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The Year in Asthma


PHILADELPHIA -- Asthma mortality rates are declining worldwide, largely due to increased use of inhaled corticosteroids to manage the disease. That was the conclusion of an international group of researchers, who presented data on world trends at a 2006 meeting here.

PHILADELPHIA, Dec. 28 -- Asthma mortality rates are declining worldwide, largely due to increased use of inhaled corticosteroids to manage the disease. That was the conclusion of an international group of researchers, who presented data on world trends.

The following summary reviews some of the highlights of the year in asthma research. For fuller accounts, links to the individual articles published in MedPage Today have been provided.


Despite the decline in mortality reported at the 2006 annual meeting of American College of Asthma, Allergy & Immunology, asthma still accounts for one of every 250 deaths worldwide, many of which could have been prevented with better medical care.


One element that may presage better care in poorer areas is the advent of generic corticosteroids. The FDA approved the first this year - a generic version of Flonase (fluticasone propionate) - and more are in the pipeline, a Chicago researcher said, noting the price difference for a one-month supply was substantial.

Corticosteroids remain the gold standard for treating asthma, despite options such as Intal (sodium cromoglycate), according to a review published by the Cochrane Collaboration. Intal, a non-steroidal inhaler, can be used, the review said, but the corticosteroids let adults and children breathe easier. The finding supported the consensus in the medical community.

On the other hand, two randomized trials this year showed that pre-emptive use of corticosteroids in childhood does not prevent the later development of asthma. In some kids, the drugs controlled persistent or severe wheezing - thought to be a precursor to later asthma - but researchers on both trials said there was no evidence they prevented the disease. And, given that the drugs are not risk-free, they cautioned that children under the age of two should be given corticosteroids carefully.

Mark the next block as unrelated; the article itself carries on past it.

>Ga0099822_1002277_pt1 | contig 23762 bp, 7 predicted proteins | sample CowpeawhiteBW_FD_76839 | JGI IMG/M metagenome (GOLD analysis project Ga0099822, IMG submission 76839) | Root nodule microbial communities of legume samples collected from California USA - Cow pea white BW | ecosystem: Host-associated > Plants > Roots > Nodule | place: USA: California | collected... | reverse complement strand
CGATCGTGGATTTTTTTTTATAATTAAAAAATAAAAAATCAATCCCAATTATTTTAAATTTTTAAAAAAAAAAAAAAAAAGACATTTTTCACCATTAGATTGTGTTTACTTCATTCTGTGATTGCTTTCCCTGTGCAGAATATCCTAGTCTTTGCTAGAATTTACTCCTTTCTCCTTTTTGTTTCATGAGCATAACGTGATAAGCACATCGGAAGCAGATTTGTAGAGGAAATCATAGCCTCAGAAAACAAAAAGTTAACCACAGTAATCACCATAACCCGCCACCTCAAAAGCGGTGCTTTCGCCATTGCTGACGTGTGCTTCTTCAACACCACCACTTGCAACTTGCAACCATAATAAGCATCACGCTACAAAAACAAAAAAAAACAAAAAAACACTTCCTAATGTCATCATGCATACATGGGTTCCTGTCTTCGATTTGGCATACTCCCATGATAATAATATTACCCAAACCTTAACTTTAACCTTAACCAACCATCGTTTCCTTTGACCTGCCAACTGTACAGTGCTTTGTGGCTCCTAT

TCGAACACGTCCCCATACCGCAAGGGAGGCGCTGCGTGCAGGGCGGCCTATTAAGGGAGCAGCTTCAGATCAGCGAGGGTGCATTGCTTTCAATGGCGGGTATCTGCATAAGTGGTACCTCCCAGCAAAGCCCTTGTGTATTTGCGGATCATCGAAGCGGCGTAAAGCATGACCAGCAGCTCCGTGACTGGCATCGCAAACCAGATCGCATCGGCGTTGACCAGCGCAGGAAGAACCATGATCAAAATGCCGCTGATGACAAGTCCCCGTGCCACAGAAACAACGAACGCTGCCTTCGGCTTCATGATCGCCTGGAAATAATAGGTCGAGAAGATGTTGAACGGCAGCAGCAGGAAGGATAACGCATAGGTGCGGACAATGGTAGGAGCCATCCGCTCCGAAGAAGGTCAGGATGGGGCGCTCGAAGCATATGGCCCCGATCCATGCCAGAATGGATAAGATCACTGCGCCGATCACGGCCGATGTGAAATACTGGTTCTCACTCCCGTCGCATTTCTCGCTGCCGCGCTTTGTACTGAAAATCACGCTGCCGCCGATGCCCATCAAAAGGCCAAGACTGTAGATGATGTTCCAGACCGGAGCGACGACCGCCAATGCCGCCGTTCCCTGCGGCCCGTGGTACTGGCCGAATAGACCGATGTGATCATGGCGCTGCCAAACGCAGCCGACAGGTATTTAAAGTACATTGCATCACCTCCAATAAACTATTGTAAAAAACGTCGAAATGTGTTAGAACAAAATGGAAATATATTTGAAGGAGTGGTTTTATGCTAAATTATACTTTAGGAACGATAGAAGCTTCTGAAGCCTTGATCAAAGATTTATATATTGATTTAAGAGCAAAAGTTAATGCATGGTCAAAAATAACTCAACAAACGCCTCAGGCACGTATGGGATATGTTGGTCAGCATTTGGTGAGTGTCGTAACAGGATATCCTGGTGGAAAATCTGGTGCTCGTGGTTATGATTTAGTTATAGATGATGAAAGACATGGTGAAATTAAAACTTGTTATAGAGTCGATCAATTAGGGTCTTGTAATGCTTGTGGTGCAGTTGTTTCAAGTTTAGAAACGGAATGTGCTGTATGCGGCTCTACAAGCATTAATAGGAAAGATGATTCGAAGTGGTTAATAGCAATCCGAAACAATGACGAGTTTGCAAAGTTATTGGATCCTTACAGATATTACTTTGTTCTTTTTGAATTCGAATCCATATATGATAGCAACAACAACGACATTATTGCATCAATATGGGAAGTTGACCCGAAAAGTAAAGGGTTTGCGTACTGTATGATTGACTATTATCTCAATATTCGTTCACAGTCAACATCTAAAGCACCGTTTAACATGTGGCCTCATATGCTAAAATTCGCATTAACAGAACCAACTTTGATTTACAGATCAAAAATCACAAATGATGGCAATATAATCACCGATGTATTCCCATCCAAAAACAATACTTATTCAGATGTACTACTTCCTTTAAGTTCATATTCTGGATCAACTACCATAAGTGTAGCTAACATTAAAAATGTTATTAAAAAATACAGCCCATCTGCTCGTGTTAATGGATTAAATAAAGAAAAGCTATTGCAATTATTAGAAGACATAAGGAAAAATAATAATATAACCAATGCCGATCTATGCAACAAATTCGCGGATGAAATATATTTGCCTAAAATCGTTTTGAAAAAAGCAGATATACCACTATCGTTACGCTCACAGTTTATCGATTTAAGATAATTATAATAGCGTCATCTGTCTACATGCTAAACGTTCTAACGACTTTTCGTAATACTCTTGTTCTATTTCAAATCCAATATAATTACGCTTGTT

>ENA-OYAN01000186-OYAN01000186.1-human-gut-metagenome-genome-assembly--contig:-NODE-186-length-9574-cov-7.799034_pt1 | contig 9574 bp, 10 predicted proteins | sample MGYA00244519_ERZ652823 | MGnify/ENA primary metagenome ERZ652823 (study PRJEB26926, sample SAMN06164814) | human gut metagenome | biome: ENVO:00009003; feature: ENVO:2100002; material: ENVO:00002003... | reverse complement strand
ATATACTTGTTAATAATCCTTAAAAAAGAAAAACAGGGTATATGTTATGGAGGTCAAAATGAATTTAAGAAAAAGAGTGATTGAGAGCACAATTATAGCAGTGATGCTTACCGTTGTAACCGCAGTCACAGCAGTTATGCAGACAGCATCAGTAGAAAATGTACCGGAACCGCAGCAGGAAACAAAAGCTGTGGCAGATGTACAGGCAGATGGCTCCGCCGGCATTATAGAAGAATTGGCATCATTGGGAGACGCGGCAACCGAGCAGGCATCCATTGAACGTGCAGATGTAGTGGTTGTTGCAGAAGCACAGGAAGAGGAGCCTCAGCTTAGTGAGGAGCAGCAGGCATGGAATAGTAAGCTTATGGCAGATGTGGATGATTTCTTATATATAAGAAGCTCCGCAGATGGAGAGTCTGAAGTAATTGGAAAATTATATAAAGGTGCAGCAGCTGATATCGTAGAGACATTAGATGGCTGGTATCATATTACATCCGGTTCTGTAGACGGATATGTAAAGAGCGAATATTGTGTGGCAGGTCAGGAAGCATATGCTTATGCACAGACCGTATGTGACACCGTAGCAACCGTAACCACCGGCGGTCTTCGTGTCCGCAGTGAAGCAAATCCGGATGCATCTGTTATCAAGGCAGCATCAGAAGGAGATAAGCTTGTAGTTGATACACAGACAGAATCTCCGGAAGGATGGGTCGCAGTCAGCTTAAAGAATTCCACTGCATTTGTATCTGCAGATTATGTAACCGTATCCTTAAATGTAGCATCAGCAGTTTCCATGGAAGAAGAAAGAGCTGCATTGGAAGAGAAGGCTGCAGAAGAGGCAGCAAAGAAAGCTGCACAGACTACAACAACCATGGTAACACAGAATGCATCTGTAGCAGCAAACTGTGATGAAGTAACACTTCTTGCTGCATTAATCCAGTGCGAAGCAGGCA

The antibiotic Ketek (telithromycin) improved recovery from an acute asthma attack by three days, reduced symptoms, and improved hospital-based lung function measurements, researchers in London said. However, the drug, a member of a new class of antibiotics, had no effect on peak expiratory flow.


Smoking and asthma don't go together - or at least they shouldn't. But when smokers with asthma quit, they get an immediate bang for the buck - an improvement in lung function by 15.2% within six weeks. In fact, even after a week off cigarettes, there was a noticeable improvement in lung function, according to researchers in Glasgow.

Overeall Costs

Chronic obstructive pulmonary disease (COPD) is the only disease in the top 10 that's on the rise, and it's not coming cheap. Healthcare costs associated with COPD are expected to top billion over the next 20 years, reported investigators at the annual meeting of the American Thoracic Society. Although smoking rates are falling, the researchers said, associated pathology, such as COPD, takes years to develop and will continue to rise.

Overall Care

But even now, when costs are relatively low, patients with asthma and COPD get only half the care that they should, according to a national sample reported in the journal CHEST. Overall, study participants received only 55.2% of recommended care for COPD and asthma patients received 53.5% of recommended care.


Even standard COPD care can be improved, as researchers found when they investigated the combination of Flovent (fluticasone propionate) and Serevent (salmeterol) in a single formulation. The combination of the drugs - usually used alone --- increased survival, quality of life, and lung function. Compared with placebo, the combination resulted in a 17.5% relative risk reduction in all-cause mortality over three years.

Smooth Faces

And finally, British researchers have found that middle-age smokers with heavily wrinkled faces are five times more likely to develop COPD than smooth-faced smokers. Exactly why remains unclear, although the researchers think both wrinkles and COPD may be a function of some underlying susceptibility, triggered by tobacco.

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